The ability to work well with people who have different opinions and values is a persistent challenge in daily work-life.
The problem, says science, is that most humans unconsciously favor others who are genetically similar. That doesn’t just mean we like people who look like us, but also inherited traits such as enjoying reading or travel are also a big draw.
So what happens when you mix up a group of people that don’t necessarily all share similar behaviors and interests? Research shows that the neurotransmitter oxytocin does the opposite of what we normally experience when it’s released. Instead of pouring out a flood of feel-good hormones that helps us bond with our perceived opponents, being with people who are not like us causes oxytocin to incite suspicion and disdain. Neither are good tools when working towards a common goal.
BEGIN WITH SOMETHING YOU BOTH WANT
Erin Barnes witnesses this on a regular basis. As cofounder and executive director of ioby, a crowd-resourcing platform that connects neighbors, donors, and volunteers to fund projects in underserved communities, Barnes points out, “Usually, when neighbors come together, it’s to fight against something—that’s the underpinnings of what’s called NIMBYism [Not In My Backyard].”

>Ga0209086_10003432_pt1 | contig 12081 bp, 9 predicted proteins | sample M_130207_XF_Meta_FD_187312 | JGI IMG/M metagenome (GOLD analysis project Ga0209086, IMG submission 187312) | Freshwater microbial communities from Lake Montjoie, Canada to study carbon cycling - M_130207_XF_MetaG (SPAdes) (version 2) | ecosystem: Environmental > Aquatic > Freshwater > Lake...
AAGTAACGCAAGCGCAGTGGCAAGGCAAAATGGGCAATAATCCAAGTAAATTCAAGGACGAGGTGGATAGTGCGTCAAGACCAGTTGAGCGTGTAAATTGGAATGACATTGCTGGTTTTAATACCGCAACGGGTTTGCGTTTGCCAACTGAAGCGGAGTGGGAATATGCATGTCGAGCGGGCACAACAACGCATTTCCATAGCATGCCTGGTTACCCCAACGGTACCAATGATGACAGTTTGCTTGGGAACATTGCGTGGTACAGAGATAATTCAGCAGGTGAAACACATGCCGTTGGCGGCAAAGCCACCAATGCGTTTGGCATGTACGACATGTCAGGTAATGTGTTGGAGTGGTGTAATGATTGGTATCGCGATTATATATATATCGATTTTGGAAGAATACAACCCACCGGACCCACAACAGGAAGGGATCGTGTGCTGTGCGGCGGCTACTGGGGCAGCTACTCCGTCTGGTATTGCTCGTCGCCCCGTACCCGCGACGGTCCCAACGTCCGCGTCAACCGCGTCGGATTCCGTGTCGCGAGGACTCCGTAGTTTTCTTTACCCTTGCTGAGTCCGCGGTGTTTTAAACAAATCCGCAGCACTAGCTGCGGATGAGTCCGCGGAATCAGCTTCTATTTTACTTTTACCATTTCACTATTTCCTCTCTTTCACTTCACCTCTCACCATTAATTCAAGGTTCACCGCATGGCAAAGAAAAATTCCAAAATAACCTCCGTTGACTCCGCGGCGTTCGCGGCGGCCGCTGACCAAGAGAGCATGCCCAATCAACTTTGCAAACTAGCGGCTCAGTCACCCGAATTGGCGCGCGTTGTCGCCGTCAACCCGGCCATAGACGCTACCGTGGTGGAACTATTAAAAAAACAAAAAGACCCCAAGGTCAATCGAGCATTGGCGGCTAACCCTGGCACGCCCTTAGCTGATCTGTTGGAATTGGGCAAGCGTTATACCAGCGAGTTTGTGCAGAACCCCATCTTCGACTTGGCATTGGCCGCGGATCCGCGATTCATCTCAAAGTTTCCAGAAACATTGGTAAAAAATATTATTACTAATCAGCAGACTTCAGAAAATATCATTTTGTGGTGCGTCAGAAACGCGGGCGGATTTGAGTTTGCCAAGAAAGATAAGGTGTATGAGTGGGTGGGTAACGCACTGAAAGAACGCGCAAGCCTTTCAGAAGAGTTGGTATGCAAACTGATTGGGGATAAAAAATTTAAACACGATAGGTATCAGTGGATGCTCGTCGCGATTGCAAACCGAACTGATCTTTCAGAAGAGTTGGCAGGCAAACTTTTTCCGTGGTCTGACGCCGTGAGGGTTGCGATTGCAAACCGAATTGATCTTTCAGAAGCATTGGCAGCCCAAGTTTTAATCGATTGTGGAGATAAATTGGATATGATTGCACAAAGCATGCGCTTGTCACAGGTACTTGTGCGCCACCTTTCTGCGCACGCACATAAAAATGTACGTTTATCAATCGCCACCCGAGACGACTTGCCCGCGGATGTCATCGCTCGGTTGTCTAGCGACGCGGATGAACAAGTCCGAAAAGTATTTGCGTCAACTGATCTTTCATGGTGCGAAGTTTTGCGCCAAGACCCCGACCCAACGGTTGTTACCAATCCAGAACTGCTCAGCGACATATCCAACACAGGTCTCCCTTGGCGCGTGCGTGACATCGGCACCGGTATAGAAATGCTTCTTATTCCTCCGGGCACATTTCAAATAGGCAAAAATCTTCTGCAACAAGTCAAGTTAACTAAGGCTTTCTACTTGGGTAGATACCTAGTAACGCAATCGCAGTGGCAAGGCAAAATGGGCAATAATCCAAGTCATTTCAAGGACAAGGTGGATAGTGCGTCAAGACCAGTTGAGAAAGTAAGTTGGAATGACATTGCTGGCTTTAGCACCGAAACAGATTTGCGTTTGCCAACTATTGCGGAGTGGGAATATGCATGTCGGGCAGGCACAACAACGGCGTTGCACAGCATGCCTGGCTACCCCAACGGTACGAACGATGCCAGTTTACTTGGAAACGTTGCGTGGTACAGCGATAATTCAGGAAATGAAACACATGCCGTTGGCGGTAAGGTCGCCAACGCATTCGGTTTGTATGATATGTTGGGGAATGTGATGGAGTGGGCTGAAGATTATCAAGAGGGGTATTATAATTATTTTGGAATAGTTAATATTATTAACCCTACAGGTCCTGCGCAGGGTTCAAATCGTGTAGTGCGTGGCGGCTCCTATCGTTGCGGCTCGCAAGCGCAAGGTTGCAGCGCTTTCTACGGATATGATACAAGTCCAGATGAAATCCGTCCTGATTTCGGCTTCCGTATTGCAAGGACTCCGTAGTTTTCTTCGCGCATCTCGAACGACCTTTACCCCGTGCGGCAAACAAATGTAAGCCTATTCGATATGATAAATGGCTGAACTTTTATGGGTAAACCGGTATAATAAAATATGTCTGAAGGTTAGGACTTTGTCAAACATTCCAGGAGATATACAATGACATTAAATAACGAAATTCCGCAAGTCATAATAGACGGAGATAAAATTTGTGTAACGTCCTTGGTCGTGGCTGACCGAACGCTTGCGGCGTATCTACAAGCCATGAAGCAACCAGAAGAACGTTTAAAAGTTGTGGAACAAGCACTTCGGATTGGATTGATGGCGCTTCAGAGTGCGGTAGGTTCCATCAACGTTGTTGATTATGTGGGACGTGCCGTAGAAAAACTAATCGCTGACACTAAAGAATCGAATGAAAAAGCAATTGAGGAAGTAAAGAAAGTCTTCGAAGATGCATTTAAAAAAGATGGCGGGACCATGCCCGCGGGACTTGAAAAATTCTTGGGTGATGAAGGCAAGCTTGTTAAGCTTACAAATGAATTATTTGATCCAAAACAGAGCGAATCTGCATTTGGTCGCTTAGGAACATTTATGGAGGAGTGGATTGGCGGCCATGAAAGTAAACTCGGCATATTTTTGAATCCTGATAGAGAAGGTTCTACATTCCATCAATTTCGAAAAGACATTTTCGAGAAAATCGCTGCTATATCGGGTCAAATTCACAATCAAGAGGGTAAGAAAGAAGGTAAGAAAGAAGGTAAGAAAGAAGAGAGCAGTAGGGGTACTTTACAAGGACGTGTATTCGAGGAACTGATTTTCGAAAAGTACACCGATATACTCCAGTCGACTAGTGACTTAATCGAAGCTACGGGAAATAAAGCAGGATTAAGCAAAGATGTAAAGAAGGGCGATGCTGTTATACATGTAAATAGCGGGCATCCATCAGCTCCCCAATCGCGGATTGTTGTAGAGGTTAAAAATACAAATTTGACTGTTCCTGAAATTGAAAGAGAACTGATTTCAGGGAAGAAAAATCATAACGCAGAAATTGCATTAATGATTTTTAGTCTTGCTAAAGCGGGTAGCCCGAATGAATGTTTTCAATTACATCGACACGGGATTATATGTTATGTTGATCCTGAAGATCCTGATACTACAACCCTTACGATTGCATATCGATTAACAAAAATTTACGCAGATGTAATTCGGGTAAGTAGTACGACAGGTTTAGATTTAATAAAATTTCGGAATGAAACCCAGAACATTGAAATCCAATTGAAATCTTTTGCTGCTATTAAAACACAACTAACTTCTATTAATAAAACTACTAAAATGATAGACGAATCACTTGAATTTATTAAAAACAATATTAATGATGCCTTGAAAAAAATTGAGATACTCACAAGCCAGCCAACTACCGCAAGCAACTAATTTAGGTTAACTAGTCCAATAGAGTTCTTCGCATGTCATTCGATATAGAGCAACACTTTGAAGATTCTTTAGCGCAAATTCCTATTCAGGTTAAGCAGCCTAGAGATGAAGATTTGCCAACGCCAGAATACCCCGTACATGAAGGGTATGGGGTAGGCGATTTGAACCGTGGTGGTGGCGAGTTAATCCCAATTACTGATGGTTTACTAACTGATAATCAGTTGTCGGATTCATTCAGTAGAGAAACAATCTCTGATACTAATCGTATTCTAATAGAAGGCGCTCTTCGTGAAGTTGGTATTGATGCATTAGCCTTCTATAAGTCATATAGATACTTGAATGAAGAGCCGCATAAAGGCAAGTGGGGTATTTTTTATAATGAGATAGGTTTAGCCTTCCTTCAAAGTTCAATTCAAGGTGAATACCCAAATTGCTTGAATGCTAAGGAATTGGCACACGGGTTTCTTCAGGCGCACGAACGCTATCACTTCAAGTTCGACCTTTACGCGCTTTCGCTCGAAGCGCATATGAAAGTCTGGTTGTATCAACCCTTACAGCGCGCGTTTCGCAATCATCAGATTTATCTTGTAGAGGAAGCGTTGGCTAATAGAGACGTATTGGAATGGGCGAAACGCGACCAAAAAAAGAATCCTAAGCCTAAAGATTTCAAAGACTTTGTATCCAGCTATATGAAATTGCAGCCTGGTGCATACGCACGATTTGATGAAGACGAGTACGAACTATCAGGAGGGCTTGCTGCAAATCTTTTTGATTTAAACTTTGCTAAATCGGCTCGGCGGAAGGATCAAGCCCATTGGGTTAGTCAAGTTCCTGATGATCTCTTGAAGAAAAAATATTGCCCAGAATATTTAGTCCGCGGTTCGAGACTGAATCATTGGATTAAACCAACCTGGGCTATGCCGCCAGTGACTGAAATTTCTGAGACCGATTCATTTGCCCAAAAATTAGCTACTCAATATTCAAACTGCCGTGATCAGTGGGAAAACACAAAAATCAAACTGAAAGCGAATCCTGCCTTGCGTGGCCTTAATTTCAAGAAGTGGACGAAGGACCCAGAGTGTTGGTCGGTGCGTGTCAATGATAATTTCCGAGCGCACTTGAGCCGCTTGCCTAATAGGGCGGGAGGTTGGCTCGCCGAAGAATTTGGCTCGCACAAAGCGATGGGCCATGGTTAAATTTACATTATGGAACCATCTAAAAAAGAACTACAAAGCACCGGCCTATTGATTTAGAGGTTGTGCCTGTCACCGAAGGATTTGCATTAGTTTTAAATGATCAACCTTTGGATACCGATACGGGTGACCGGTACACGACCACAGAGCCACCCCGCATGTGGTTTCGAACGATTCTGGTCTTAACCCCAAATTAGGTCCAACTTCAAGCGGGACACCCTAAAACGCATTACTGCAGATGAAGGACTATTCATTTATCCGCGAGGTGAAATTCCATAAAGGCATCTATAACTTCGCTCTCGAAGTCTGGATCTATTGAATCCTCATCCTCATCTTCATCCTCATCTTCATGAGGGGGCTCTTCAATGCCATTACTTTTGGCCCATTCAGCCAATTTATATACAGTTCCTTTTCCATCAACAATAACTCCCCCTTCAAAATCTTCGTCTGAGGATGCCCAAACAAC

To combat the negative dynamic that rises from the “cliche of cranky neighbors complaining about something rather than offering solutions,” ioby got its name from the acronym for “in our backyards.” “We’re interested in people with different perspectives meeting and working together to make something the whole neighborhood can be proud of,” says Barnes.
So far, ioby has supported more than 250 projects in New York City, and has 100 more under way across the country. Barnes contends that the end product isn’t just a new public space or sustainable initiative, it’s a new understanding among the project’s supporters. “Working on a positive project together can help break down some of those adversarial boundaries,” she says.
FIND THE COMMON GROUND
Barnes understood early on that wanting to change the world is an ideal worth striving for, but making real, lasting change isn’t easy. “To get anything worthwhile done requires involving a diversity of constituents, and that means stepping out of your comfort zone to talk with people you don’t agree with,” she says.
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